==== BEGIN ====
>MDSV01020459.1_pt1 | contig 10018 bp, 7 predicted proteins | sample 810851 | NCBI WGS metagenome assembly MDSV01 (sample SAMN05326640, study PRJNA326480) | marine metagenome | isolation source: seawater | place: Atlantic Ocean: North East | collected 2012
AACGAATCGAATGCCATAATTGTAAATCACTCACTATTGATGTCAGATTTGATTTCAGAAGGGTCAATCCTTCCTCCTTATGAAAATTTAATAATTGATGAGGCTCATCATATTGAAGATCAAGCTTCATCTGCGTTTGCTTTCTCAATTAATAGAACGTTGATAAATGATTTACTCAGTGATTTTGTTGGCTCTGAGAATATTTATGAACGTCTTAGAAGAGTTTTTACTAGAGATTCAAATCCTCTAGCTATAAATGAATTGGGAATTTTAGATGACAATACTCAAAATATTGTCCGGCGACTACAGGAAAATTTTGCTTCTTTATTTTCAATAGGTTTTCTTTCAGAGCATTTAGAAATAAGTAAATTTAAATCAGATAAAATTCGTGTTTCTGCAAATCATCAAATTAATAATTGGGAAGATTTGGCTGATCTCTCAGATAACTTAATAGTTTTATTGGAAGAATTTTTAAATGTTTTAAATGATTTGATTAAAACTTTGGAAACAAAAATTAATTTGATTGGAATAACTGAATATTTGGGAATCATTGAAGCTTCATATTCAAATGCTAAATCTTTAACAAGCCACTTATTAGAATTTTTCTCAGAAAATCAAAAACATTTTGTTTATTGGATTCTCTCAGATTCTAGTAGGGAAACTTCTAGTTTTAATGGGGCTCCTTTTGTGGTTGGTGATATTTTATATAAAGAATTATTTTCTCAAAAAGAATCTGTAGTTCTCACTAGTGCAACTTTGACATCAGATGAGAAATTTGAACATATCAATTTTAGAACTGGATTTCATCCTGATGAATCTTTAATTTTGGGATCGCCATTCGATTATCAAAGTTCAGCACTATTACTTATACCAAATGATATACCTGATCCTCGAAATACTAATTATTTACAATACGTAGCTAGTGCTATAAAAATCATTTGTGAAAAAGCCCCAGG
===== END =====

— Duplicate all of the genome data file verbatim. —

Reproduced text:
>MDSV01020459.1_pt1 | contig 10018 bp, 7 predicted proteins | sample 810851 | NCBI WGS metagenome assembly MDSV01 (sample SAMN05326640, study PRJNA326480) | marine metagenome | isolation source: seawater | place: Atlantic Ocean: North East | collected 2012
AACGAATCGAATGCCATAATTGTAAATCACTCACTATTGATGTCAGATTTGATTTCAGAAGGGTCAATCCTTCCTCCTTATGAAAATTTAATAATTGATGAGGCTCATCATATTGAAGATCAAGCTTCATCTGCGTTTGCTTTCTCAATTAATAGAACGTTGATAAATGATTTACTCAGTGATTTTGTTGGCTCTGAGAATATTTATGAACGTCTTAGAAGAGTTTTTACTAGAGATTCAAATCCTCTAGCTATAAATGAATTGGGAATTTTAGATGACAATACTCAAAATATTGTCCGGCGACTACAGGAAAATTTTGCTTCTTTATTTTCAATAGGTTTTCTTTCAGAGCATTTAGAAATAAGTAAATTTAAATCAGATAAAATTCGTGTTTCTGCAAATCATCAAATTAATAATTGGGAAGATTTGGCTGATCTCTCAGATAACTTAATAGTTTTATTGGAAGAATTTTTAAATGTTTTAAATGATTTGATTAAAACTTTGGAAACAAAAATTAATTTGATTGGAATAACTGAATATTTGGGAATCATTGAAGCTTCATATTCAAATGCTAAATCTTTAACAAGCCACTTATTAGAATTTTTCTCAGAAAATCAAAAACATTTTGTTTATTGGATTCTCTCAGATTCTAGTAGGGAAACTTCTAGTTTTAATGGGGCTCCTTTTGTGGTTGGTGATATTTTATATAAAGAATTATTTTCTCAAAAAGAATCTGTAGTTCTCACTAGTGCAACTTTGACATCAGATGAGAAATTTGAACATATCAATTTTAGAACTGGATTTCATCCTGATGAATCTTTAATTTTGGGATCGCCATTCGATTATCAAAGTTCAGCACTATTACTTATACCAAATGATATACCTGATCCTCGAAATACTAATTATTTACAATACGTAGCTAGTGCTATAAAAATCATTTGTGAAAAAGCCCCAGG